Barrier plants provide a delineation of a boundary, or a barricade against unwanted entrance. They can provide a shield for unsightly yards or vegetation, can create a barrier for sound, and can hinder unwanted intruders who want to gain access to a house or business. The type of protection desired determines which type of barrier plants to use in a specific environment.
There are many uses for barrier plants. People living on corner properties may want to erect sight and access barriers. Those living near highways or high traffic thoroughfares might want to use barrier plants to reduce the sound of passing cars. Some types of barrier plants can restrict pests and predators from accessing a property.
Plants that restrict access are typically waist-high or higher. They are often dense and have spikes or thorns. Thick hedge-like growths can make an effective barricade against many types of intruders. A wide strip of thick, prickly ground cover can also deter access from people and animals.
To block views and hide clotheslines or garbage cans, tall, dense plants are the best choice. Evergreen trees or shrubs planted in tight groups can screen a property from outsiders. Deciduous trees and shrubs can also create an effective screen, but remember that the leaves disappear in the fall and winter. Hedges make a good natural barrier although it takes a lot of work to keep them looking nice. They can grow to 10 feet or more so they not only are effective for screening, they also can prevent outside access.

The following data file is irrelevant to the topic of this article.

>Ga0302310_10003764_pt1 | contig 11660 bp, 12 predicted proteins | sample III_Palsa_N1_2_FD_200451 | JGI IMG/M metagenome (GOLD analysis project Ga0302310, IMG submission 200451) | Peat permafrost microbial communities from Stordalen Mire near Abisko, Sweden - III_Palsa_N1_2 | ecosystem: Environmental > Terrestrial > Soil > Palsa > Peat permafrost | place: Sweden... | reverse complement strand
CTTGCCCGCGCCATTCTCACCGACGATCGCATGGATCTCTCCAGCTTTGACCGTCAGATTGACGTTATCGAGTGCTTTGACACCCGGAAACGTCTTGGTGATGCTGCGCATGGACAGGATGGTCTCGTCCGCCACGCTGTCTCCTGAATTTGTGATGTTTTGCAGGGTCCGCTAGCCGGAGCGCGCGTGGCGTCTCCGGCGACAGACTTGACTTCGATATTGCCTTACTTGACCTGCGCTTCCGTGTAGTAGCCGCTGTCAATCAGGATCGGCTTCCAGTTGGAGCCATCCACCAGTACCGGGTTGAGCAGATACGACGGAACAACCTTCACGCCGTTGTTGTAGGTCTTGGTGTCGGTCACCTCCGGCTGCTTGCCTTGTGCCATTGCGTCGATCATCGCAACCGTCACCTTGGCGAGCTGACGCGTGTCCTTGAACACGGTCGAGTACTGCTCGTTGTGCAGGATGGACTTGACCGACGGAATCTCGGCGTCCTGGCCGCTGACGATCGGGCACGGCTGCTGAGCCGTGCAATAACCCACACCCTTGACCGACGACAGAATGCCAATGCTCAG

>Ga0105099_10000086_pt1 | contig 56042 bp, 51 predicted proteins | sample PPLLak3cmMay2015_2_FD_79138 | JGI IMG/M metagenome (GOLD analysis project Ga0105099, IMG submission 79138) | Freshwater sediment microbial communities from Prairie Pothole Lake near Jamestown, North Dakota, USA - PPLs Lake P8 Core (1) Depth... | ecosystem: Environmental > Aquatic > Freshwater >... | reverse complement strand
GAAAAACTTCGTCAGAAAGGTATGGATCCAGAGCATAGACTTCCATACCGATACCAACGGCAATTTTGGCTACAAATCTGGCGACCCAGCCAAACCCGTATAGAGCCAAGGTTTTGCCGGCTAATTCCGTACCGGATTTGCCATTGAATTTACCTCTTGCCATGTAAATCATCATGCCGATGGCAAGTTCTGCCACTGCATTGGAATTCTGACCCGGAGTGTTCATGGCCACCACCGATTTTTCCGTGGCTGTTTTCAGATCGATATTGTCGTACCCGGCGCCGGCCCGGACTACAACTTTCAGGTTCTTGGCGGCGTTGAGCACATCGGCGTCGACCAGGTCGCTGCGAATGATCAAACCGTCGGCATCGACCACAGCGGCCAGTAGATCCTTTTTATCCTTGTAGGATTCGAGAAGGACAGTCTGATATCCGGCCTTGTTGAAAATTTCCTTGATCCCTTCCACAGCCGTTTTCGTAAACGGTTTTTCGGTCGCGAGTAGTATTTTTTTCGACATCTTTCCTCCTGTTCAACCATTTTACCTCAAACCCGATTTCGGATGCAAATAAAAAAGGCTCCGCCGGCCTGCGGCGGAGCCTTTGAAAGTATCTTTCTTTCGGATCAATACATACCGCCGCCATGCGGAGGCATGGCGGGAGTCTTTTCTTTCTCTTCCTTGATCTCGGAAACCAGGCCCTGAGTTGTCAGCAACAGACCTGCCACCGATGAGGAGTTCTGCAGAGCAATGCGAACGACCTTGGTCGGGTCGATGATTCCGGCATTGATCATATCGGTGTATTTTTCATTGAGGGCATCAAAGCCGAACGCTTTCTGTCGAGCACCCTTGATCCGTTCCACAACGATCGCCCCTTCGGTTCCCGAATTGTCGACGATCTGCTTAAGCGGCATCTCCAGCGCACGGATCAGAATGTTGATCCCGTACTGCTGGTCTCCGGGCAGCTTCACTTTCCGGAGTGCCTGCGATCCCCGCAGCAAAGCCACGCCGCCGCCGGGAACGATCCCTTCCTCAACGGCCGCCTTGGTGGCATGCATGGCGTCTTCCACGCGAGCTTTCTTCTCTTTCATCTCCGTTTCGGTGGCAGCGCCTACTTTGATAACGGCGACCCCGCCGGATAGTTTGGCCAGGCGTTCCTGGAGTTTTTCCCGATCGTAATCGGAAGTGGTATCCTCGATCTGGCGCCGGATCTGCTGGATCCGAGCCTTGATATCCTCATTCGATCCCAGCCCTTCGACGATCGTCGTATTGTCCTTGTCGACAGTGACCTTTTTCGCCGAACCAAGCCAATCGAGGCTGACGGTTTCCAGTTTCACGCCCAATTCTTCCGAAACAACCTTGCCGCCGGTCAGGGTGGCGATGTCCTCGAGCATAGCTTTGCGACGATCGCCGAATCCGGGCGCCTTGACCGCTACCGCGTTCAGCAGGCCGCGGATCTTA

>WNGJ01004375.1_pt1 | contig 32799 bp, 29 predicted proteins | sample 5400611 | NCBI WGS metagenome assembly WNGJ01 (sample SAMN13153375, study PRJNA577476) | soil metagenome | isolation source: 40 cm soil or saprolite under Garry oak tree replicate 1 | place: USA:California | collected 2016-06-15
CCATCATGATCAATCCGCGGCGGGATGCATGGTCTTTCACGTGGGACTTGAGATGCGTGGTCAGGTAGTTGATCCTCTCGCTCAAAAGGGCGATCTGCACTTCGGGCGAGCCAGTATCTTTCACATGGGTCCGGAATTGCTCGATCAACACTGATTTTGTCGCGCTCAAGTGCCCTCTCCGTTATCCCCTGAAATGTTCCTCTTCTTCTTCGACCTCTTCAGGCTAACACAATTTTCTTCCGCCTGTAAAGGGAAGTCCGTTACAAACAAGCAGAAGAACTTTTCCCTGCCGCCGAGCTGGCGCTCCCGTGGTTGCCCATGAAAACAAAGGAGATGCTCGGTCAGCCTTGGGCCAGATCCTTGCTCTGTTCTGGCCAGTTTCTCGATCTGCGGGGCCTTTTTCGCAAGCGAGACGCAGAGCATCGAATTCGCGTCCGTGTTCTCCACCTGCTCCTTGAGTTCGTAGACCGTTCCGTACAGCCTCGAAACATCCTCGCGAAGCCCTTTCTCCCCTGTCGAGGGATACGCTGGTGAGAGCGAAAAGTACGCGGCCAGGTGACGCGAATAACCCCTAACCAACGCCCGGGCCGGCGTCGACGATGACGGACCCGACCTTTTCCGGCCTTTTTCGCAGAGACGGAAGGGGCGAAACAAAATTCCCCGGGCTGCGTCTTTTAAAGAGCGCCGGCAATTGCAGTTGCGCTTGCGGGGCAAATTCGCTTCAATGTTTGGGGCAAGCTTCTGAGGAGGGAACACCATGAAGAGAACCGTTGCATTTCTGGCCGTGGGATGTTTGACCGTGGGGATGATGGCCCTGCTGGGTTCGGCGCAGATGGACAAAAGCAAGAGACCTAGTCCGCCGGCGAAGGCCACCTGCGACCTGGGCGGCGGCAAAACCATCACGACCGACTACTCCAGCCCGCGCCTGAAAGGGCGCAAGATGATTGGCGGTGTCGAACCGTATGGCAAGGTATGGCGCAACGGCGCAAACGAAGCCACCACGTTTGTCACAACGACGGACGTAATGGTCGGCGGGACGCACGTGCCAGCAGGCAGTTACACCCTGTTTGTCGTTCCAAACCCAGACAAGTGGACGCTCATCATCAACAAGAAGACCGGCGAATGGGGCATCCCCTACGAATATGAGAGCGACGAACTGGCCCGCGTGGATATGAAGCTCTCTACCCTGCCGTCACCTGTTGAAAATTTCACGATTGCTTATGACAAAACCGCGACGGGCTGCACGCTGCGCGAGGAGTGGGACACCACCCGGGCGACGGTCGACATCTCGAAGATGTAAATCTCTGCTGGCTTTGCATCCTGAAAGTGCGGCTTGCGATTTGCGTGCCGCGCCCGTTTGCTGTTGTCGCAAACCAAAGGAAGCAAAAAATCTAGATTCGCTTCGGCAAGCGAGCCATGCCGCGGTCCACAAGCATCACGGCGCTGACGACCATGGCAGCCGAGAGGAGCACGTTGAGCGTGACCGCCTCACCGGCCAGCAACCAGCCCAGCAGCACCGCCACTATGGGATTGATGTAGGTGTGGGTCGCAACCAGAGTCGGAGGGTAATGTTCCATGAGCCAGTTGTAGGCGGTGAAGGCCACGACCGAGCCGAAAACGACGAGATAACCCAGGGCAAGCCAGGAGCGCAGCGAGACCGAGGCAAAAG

For a more decorative barrier, flowering shrubs, or perennials can be used. Examples include azalea, camellia, bush roses, holly, jasmine, and dogwood. Other options might include vines and climbing plants such as trumpet vine, English ivy, or morning glory can be trained up a trellis or fence to provide a screen or sight barrier. Tall ornamental grasses can also be used as barrier plants, especially when interspersed with other types of plants, trees, or shrubs. Large, thick-leaved plants such as bromeliads, some types of cactus, or lilac can absorb sound as well as provide privacy.
Whatever types of plants are used as barrier plants, they must be chosen carefully. Take into consideration how big they will grow, whether they lose their leaves, what type of soil they require, and how much water and trimming they require. It's also important to consider neighboring structures or property so you don't restrict public access, views, or sunlight.